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Trump DOJ Obtained Data on Schiff and Swalwell, Two Long-Time Champions of Domestic Spying
The two California Democrats join the long list of politicians who enable spying on ordinary citizens, then angrily object when they themselves are targeted.
The Trump Justice Department in 2017 and early 2018 issued subpoenas to Apple to obtain the communications records of at least two Democratic members of the House Intelligence Committee, Reps. Adam Schiff (D-CA) and Eric Swalwell (D-CA). According to The New York Times, DOJ prosecutors attempting to determine who leaked classified information to the media about Russiagate suspected the two House Democrats were the culprits, and to prove that, they obtained their communications records as well as those of family members, including minor children.
A DOJ leak investigation aimed at sitting members of Congress is highly unusual. Both the Obama and Trump administrations, in a hunt for leakers, created controversy by obtaining the communications records of journalists, including — in the case of the Obama DOJ — the family members of those journalists. But investigating members of the House Intelligence Committee for leaking crimes — as opposed to corruption or other standard criminal charges — can present different dangers. Neither Congressman was charged with any crimes and the investigation reportedly bore no fruit.
The two House Democrats, among the most fanatical disseminators of baseless Russiagate conspiracies and long known to serve as anonymous sources of leaks to liberal media outlets, reacted with predictable outrage. “This baseless investigation, while now closed, is yet another example of Trump's corrupt weaponization of justice,” Schiff intoned on Thursday night. As difficult as it is, Swalwell, as he often does, found a way to be even more melodramatic than Schiff: “Like many of the world’s most despicable dictators, former President Trump showed an utter disdain for our democracy and the rule of law.”
Investigating possible crimes — such as leaking classified information — is the job of the Justice Department. To accomplish that, FBI agents and prosecutors often obtain personal communications records about their suspects. But invading the communications records of journalists, as both the Obama and Trump DOJ did, can create serious threats to press freedom and the possibility of abuse and retaliation. The same is true for invading the communications records of members of the legislative branch, particularly ones hostile to the president. An investigation is certainly warranted to determine the propriety of these subpoenas.
But like so many politicians before them, Schiff and Swalwell have zero credibility to object to this targeting. When it comes to ordinary Americans, both have been long-time champions of expanding domestic spying powers and blocking efforts at reform designed to curb abuses of the type they claim took place here.
From the start of the Trump administration, Schiff and Swalwell were among the lawmakers most shrilly depicting Trump as some sort of Nazi-like figure bent on fascistic control of the United States. Yet their actions were sharply at odds with that cable-friendly rhetoric, as they repeatedly voted to preserve and expand the military budget, war powers and spying authorities of the New Hitler.
Perhaps the most relevant example was a 2018 amendment introduced by then-Rep. Justin Amash (R-MI), the long-time privacy advocate who had repeatedly sought to rein in the U.S. Government's domestic spying powers and impose safeguards as a way to curb abuses. Amash's amendment was part of a bill to reauthorize Section 702 of the Foreign Intelligence Surveillance Act (FISA), which allows the NSA to spy on the communications of American citizens without a warrant as long as it can claim that their target is a foreign nation and that they only “incidentally” listened in on the calls or read the emails of citizens.
That 2008 law was enacted with bipartisan support to retroactively legalize the clearly illegal Bush/Cheney program of warrantless domestic surveillance. That law also authorizes the FBI to search NSA-collected communications of Americans without a warrant for use in its criminal investigations.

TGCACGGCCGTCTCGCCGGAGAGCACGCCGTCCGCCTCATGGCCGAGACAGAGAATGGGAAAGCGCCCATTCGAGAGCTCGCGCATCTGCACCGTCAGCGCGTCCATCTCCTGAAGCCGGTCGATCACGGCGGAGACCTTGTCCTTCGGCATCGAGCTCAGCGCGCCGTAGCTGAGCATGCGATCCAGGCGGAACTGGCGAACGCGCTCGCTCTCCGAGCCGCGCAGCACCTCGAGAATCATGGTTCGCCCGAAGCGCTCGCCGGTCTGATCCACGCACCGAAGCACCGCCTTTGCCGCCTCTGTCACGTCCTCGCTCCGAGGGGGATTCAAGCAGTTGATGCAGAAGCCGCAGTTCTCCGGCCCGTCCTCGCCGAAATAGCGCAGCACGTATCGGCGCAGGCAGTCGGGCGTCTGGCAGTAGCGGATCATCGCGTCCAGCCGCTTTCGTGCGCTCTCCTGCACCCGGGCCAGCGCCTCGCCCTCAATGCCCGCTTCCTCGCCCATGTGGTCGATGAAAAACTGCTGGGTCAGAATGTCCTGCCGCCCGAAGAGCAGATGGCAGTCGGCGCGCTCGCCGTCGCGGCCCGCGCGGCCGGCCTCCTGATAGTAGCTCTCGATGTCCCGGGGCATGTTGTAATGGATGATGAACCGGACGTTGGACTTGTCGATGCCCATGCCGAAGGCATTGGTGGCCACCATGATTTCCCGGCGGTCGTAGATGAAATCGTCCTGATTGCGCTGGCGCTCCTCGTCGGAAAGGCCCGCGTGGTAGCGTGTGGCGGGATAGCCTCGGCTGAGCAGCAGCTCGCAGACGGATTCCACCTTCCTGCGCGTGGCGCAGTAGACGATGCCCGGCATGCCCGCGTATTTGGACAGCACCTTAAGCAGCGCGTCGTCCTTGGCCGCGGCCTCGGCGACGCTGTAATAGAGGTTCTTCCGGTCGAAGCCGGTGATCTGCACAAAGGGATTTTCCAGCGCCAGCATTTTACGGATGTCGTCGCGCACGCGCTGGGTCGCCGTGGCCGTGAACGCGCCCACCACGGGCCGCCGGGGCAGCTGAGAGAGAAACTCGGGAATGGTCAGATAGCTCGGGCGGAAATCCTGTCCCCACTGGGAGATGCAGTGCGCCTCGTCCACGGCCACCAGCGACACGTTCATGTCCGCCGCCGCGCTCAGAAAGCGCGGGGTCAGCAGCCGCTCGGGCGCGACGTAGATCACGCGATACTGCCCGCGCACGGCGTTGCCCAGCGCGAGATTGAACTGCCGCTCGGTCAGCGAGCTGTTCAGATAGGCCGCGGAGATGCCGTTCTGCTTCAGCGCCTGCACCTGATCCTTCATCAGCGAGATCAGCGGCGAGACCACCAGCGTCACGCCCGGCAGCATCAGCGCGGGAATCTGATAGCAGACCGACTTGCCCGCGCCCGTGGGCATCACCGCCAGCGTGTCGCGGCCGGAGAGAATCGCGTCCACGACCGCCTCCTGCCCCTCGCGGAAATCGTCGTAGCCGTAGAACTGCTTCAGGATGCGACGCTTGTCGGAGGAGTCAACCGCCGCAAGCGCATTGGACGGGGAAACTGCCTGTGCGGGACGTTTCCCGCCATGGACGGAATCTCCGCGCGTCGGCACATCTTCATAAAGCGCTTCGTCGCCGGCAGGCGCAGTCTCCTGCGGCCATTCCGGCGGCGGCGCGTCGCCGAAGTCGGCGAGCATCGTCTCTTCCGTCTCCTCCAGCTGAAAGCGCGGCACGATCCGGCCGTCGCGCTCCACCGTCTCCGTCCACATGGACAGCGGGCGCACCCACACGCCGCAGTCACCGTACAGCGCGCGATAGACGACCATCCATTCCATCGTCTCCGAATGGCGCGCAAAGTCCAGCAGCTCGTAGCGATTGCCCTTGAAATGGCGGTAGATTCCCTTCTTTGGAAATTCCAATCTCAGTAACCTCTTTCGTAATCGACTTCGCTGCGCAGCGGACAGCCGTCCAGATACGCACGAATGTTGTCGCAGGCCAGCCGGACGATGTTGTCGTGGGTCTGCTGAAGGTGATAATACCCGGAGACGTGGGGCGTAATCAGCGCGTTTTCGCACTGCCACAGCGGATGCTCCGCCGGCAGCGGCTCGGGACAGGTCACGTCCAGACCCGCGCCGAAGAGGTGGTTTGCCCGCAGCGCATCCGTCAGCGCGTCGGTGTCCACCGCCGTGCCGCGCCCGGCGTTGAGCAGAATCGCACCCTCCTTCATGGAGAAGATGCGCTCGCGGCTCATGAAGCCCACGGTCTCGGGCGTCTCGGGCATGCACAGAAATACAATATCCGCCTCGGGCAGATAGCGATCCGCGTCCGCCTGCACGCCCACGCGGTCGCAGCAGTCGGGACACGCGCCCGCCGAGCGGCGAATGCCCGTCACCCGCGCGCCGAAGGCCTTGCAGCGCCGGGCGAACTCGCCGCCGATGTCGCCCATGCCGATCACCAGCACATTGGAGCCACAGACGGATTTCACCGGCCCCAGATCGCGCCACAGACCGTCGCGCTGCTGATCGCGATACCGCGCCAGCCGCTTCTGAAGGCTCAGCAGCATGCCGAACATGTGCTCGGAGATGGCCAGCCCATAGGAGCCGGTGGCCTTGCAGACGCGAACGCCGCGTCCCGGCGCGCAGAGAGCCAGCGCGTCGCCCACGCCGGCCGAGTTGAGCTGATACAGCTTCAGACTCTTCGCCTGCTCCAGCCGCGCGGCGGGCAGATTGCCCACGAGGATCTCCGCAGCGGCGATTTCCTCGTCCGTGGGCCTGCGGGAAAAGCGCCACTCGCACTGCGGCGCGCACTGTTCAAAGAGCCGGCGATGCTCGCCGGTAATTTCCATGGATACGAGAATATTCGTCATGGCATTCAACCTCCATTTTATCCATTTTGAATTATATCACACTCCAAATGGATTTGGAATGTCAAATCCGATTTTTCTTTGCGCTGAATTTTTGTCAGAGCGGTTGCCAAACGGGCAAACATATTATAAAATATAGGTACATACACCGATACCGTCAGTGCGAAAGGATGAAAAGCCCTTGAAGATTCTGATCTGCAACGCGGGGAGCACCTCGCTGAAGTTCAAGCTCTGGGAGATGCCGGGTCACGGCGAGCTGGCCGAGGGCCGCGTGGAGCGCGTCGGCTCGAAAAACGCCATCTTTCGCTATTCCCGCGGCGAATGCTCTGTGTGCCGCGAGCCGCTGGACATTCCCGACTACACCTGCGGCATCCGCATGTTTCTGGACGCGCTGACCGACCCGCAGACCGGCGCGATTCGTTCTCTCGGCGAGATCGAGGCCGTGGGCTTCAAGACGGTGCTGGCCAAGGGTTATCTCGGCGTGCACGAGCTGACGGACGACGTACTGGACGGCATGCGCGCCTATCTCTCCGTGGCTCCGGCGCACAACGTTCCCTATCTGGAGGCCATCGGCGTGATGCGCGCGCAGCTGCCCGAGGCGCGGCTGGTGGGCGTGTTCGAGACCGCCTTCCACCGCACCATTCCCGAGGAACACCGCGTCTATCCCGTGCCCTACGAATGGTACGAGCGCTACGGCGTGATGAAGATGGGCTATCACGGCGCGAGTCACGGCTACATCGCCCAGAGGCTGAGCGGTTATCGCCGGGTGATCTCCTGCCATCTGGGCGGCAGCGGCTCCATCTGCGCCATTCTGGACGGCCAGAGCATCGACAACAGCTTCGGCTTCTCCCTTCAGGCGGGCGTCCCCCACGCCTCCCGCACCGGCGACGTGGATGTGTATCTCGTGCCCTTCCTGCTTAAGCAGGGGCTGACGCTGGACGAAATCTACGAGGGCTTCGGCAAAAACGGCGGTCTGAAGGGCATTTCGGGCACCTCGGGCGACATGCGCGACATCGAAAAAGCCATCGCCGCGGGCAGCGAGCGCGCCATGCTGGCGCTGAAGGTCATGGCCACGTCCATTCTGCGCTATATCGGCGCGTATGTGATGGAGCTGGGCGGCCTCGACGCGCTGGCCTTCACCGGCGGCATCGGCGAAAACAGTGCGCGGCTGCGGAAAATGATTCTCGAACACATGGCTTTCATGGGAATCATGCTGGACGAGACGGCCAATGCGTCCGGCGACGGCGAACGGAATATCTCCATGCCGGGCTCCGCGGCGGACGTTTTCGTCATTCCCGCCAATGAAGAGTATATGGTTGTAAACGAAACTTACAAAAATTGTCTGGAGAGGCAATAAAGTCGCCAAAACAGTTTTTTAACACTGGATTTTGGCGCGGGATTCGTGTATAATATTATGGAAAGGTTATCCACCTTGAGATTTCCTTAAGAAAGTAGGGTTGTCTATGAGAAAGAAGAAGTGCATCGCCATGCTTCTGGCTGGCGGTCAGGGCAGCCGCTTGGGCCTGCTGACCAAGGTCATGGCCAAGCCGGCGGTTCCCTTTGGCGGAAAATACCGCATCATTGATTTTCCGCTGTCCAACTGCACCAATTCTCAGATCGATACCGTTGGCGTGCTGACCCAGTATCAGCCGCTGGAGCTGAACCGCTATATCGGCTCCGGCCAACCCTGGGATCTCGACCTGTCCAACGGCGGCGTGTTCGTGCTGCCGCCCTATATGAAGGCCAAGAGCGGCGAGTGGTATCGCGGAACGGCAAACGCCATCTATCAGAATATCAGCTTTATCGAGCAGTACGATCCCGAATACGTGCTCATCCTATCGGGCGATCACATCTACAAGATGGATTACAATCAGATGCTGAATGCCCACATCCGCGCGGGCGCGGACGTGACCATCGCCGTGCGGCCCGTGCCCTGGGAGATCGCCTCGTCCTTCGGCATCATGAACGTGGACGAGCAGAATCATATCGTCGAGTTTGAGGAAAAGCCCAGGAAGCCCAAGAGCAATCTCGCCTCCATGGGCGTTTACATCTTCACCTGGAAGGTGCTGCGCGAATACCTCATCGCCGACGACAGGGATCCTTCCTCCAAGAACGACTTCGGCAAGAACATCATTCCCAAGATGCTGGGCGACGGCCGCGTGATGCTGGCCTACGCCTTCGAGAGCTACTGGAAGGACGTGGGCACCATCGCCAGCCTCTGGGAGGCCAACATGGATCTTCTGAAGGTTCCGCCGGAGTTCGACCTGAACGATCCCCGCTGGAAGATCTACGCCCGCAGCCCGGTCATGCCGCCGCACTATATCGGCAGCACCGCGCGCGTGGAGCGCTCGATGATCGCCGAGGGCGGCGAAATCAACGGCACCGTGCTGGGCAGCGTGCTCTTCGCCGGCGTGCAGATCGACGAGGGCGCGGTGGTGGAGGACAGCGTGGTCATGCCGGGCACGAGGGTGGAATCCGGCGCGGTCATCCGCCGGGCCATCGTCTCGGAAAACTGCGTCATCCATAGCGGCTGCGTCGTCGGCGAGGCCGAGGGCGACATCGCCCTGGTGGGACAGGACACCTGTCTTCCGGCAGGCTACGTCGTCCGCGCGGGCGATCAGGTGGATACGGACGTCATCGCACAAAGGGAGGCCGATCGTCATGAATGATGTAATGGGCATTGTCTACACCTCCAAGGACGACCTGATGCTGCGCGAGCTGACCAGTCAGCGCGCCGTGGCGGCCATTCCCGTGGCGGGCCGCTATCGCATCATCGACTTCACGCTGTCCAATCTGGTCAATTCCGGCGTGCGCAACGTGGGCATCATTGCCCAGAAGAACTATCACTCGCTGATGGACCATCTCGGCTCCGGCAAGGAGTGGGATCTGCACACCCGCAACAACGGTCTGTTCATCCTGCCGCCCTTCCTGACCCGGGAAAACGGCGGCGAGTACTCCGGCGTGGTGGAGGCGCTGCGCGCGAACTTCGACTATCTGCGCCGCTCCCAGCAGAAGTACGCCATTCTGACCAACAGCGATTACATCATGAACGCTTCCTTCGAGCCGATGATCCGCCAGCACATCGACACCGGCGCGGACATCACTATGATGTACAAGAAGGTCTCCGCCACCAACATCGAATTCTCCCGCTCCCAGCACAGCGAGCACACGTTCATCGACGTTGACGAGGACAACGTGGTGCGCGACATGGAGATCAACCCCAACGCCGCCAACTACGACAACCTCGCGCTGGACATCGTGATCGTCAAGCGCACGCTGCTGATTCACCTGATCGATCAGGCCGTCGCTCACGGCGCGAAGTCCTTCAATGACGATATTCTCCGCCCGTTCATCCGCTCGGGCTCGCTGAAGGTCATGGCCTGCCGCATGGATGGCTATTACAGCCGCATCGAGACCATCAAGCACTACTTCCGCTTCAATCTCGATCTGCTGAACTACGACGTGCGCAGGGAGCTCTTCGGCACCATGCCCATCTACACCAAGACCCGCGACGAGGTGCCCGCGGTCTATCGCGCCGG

Amash's 2018 amendment was designed to prevent those abuses and rein in the power of the Executive Branch to spy on Americans. Its key provision was that it “required federal law enforcement agents [including those with the DOJ/FBI] to get a warrant before searching NSA data for information on Americans.”
It appeared that Amash had secured enough GOP votes to ensure passage of his reform bill. Fifty-seven House Republicans — part of the anti-spying wing of that party — announced their intention to support Amash's bill. Had the 193-member House Democratic caucus delivered its votes for Amash's amendment, it would have passed, and the U.S. Government's spying powers could have finally been reined in, with meaningful safeguards imposed.
Instead, then-House Minority Leader Nancy Pelosi announced her opposition to Amash's amendment. She then convinced just enough of her caucus — fifty-five members — to join with the GOP majority to defeat Amash's bill. Among those who joined with Pelosi and the pro-spying wing of the GOP led by then-House Speaker Paul Ryan (R-WI) were Adam Schiff and Eric Swalwell. In other words, while they were basking in the adoration of MSNBC and CNN hosts for calling Trump a dictator, they were joining with Pelosi and the GOP Speaker of the House, Paul Ryan, to ensure that no limits were imposed on Trump’s powers of domestic spying.
Had Schiff and Swalwell been concerned at all with the privacy rights of ordinary citizens, they would have joined with the majority of Democrats in supporting Amash's bill. They sided with the U.S. security state (and the Trump White House) against the rights of ordinary Americans. When reporting on this repellent act, I wrote under the headline: “The Same Democrats Who Denounce Donald Trump as a Lawless, Treasonous Authoritarian Just Voted to Give Him Vast Warrantless Spying Powers.”
So stunningly craven was this vote from Pelosi, Schiff and Swalwell that they were denounced even by the ACLU, which, during the Trump years, rarely criticized Democrats. Though not calling them out by name, the group clearly referred to them and others when expressing indignation about how the same Democrats who claimed to find Trump so dangerous just ensured the defeat of a bill that would have limited his powers, along with those of future Presidents, to abuse the government's spying powers against U.S. citizens.